Back at CES, Blu announced two phones: the Vivo XL and Vivo 5. While we've already taken a look at the former, the latter is the one we've really been waiting for. I've had it in-hand for about a week now, and there's honestly a lot to talk about with this handset. From the specs to the design, this definitely offers more than a $200 handset should, though there are definitely some quirks with the software.
But I'm getting ahead of myself now. Let's start at the beginning. And when we get to the end — stop.
Motorola launched the second-generation Moto 360 last fall and fixed many of the issues with the original watch, but at the same time it teased the Moto 360 Sport. It took months for it to come out, and even then there was little promotion surrounding it. I don't think you can deny that it's a less elegant device than the standard Moto 360, which comes with the same $299 starting price, but there are a few distinct, sporty features that might tempt you.
My first desktop PC was an Acer many years ago. If I recall correctly, it ran Windows 95, AOL was my ISP, and it was the coolest thing on the planet to me at the time. It was like the Wild West—the rules hadn't yet been established, so the internet was just a huge playground for…whatever. I could get into a nostalgic post about all the stupid stuff I used to do on that computer when I first got the 'net, but that's another story for another day. (Or maybe never.) Either way, those were good times.
Ever since that computer, though, I've had a bit of a soft spot for Acer—oftentimes not unjustified. Read More
AT CES earlier this month, Blu announced two new phones: the Vivo 5 and Vivo XL. Today, we're taking a closer look at the lower-end of the two, the Vivo XL, which is the first one to hit the market. This one isn't a dramatic difference from some of the other more recent stuff we've seen from Blu — like the Life One X, for example — but it does continue the company tradition of offering a lot of phone for the money.
Under the hood, it's actually a lot like the aforementioned Life One X, though it does have a slightly larger, lower-resolution display. Read More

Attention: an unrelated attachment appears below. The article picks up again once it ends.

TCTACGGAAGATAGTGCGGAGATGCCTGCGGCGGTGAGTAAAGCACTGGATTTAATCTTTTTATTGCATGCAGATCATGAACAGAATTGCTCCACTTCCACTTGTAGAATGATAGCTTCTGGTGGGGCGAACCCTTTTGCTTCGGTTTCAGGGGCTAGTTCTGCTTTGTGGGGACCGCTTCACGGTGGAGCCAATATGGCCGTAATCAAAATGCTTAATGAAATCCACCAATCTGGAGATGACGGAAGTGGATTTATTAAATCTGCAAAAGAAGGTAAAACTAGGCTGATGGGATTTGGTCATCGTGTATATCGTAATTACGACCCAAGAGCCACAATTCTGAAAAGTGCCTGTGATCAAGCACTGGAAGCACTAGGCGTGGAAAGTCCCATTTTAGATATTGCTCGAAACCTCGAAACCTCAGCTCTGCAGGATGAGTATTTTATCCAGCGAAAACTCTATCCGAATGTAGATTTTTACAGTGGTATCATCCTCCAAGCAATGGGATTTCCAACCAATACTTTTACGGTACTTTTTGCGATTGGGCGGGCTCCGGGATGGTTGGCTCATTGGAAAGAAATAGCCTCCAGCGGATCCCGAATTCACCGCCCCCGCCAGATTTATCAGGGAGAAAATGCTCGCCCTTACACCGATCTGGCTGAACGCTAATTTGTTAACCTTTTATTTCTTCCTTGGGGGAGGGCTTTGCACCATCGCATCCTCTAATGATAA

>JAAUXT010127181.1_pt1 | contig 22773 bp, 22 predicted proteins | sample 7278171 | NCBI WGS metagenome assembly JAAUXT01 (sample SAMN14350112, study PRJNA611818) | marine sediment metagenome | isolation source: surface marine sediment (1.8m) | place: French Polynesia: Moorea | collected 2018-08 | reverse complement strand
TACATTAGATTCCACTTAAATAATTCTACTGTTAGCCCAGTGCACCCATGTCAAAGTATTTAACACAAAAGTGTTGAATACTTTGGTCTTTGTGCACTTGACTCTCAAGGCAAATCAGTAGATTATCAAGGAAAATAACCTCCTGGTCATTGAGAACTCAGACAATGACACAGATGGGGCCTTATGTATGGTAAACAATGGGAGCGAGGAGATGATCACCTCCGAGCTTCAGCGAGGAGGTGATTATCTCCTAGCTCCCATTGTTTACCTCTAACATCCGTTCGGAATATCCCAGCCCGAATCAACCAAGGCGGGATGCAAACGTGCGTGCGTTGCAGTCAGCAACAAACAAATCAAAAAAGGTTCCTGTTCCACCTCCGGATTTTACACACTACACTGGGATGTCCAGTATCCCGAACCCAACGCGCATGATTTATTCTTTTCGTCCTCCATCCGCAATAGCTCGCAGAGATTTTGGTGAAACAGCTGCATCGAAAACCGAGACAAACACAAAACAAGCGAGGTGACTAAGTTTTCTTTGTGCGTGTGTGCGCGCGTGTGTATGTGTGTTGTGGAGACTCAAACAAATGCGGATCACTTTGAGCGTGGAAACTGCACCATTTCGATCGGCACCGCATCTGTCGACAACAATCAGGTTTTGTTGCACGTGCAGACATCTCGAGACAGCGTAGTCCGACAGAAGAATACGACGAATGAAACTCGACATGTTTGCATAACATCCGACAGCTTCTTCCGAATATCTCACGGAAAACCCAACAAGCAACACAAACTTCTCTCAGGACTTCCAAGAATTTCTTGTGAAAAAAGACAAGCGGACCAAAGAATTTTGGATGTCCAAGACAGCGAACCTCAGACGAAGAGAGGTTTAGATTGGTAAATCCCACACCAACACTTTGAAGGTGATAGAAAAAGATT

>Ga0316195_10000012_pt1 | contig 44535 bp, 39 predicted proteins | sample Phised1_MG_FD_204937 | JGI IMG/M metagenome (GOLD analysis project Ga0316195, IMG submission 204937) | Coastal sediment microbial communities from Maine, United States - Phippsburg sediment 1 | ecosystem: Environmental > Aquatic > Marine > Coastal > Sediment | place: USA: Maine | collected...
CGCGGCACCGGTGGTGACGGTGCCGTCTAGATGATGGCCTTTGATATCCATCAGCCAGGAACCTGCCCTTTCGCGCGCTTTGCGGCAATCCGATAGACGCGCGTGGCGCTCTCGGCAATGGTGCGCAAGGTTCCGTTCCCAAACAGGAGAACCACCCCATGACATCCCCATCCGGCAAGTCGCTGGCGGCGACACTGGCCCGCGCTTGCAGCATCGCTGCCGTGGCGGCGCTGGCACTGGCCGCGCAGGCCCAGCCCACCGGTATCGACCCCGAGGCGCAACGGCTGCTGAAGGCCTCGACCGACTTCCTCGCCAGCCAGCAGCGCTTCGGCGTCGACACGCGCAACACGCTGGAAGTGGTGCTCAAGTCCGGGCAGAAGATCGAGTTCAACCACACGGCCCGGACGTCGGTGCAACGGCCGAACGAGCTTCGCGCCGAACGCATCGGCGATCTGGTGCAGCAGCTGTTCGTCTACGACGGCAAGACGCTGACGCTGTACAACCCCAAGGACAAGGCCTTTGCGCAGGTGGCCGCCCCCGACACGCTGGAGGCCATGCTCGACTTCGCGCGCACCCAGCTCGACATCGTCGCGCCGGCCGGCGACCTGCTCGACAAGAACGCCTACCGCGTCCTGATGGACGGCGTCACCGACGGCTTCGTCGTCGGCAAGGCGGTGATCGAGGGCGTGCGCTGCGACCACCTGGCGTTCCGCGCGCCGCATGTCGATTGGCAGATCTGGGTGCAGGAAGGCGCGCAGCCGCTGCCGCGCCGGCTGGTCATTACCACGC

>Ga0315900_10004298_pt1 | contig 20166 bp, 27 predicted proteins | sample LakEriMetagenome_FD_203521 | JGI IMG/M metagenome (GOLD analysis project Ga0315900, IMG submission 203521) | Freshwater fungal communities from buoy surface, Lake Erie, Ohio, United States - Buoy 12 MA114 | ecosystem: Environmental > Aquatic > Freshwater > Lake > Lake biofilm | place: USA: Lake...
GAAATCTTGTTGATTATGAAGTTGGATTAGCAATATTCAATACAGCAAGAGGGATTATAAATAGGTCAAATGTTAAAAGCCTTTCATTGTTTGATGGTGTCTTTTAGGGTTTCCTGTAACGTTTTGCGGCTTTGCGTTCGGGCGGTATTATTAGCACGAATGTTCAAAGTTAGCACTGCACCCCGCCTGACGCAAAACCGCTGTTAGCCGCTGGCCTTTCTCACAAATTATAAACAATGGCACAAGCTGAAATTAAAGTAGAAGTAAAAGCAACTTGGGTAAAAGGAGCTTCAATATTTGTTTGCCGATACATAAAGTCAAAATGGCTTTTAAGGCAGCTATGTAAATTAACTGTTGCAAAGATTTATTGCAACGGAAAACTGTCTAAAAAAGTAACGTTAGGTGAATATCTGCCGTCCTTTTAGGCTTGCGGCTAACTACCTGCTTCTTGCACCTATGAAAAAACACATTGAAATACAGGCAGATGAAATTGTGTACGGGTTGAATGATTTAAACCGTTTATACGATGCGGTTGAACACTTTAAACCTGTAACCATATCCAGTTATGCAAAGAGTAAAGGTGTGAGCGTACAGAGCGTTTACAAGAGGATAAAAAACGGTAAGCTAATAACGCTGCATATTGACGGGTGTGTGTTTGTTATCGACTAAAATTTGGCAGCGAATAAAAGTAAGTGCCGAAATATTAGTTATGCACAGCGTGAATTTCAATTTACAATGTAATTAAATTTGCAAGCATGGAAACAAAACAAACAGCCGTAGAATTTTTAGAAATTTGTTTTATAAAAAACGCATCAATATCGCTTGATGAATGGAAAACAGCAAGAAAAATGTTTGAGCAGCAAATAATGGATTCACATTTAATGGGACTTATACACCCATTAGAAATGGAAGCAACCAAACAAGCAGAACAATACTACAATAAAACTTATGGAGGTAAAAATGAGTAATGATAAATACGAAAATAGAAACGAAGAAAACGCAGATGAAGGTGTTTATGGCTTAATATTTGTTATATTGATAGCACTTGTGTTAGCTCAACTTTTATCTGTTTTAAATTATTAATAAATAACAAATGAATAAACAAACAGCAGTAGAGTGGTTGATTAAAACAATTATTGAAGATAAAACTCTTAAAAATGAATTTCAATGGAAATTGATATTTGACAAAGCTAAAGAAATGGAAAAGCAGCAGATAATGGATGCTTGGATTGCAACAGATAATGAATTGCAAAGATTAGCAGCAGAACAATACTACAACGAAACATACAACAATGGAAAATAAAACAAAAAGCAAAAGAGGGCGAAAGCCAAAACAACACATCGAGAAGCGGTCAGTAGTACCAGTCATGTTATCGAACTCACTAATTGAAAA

Let me get this out of the way right out of the gate: I love Chrome OS. I wanted to love it back when I reviewed the original Chromebook Pixel some years ago, but it just wasn’t where it needed to be for me. Fastforward a bunch of months, and Google made a ton of useful and thoughtful changes that made Chrome OS a legit desktop contender (for me at least). So, like I said in my recent What We Use post, I made the leap to Chrome OS as my main laptop about 18 months ago (or so) and haven’t looked back. Read More
The Huawei Honor 5X is a paradox for Android enthusiasts right out of the box. It costs just $199. But it runs Android 5.1. It has a surprisingly decent camera. But it doesn't support band 12 LTE on T-Mobile. The 1080p IPS display is very bright and may well be class-leading at this price point. But the Honor 5X doesn't have NFC. Its fingerprint reader pretty much lets it stand alone in the market for sub-$200 devices. But so does Huawei's software layer, and not in a good way. It has a microSD card slot. But it's only available with 16GB of storage, and no Marshmallow means no adoptable SD cards. Read More
Despite Google's late attempts to compartmentalize its mobile operating system, the open source nature of Android remains one of its biggest strengths. Without it we wouldn't have marvelous projects like CM13 on (relatively) ancient Barnes & Noble hardware, or various Android-powered console emulators, or a hundred million $60 Walgreens tablets crowding Craigslist. (OK, that last one isn't marvelous, but you get my point.) And we wouldn't have Jide's Remix OS, an attempt to create a desktop-style operating system on the bones of Android. Remix is now on its third incarnation, and unlike the original I-Can-Certainly-Believe-It's-Not-A-Surface tablet or the recent and lamentably underpowered "desktop," this one is completely free. Read More
I've long been an advocate for the usefulness of Android tablets, but even I've been questioning my own words over the past year or so. After switching to a Chromebook Flip as my main laptop and tablet, I rarely even use my Android tablets for anything more than reading in bed or playing a quick game.
But deep down I guess I'm a dreamer—I keep hoping Google will step up and make Android tablets not only relevant for more than the "I want a cheap tablet" market, but for power users. People who want to get things done and don't always want to break out a laptop to do it. Read More
It's been about a year since Amazon released the first Fire TV Stick (give or take a couple of months), which was probably the best streaming stick at the time—arguably better than both Chromecast and Roku Streaming Stick. Naturally, the company didn't want to wait too long before updating both the Fire TV and Fire TV Stick, though I'm not sure that I'd call what the FTV Stick got an actual "upgrade." Really, it's the same stick as last year, but now there's an option to bundle it with the voice remote for just $10 more than the normal price of $40 (making it $50). Read More
Introduced with the iPhone 6s and 6s Plus, Live Photos was a new iOS feature that created a more dynamic photo experience. Instead of being limited to the single shot that users see when they press the shutter button, the camera would capture several shots around that moment, allowing you to move a few seconds or milliseconds and choose a better timed picture. Another benefit was the creation of a small stop-motion or gif-like animation of the different photos, to capture the breadth of the moment instead of fixing one frame in time.
I liked the Live Photos idea and was certain that some enterprising Android developers would soon bring it to their third-party camera app. Read More